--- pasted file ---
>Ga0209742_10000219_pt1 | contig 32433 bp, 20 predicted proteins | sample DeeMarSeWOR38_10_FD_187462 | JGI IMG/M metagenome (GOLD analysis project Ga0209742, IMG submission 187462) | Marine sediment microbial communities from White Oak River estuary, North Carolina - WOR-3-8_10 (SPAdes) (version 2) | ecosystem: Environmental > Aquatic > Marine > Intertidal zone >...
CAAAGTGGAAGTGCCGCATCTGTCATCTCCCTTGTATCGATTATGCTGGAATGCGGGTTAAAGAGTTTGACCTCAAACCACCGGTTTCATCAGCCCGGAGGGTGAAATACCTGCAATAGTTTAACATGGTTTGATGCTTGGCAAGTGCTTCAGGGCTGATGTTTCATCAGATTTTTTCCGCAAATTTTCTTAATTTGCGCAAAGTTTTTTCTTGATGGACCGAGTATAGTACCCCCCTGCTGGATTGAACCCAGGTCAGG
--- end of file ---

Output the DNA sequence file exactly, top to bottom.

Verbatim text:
>Ga0209742_10000219_pt1 | contig 32433 bp, 20 predicted proteins | sample DeeMarSeWOR38_10_FD_187462 | JGI IMG/M metagenome (GOLD analysis project Ga0209742, IMG submission 187462) | Marine sediment microbial communities from White Oak River estuary, North Carolina - WOR-3-8_10 (SPAdes) (version 2) | ecosystem: Environmental > Aquatic > Marine > Intertidal zone >...
CAAAGTGGAAGTGCCGCATCTGTCATCTCCCTTGTATCGATTATGCTGGAATGCGGGTTAAAGAGTTTGACCTCAAACCACCGGTTTCATCAGCCCGGAGGGTGAAATACCTGCAATAGTTTAACATGGTTTGATGCTTGGCAAGTGCTTCAGGGCTGATGTTTCATCAGATTTTTTCCGCAAATTTTCTTAATTTGCGCAAAGTTTTTTCTTGATGGACCGAGTATAGTACCCCCCTGCTGGATTGAACCCAGGTCAGG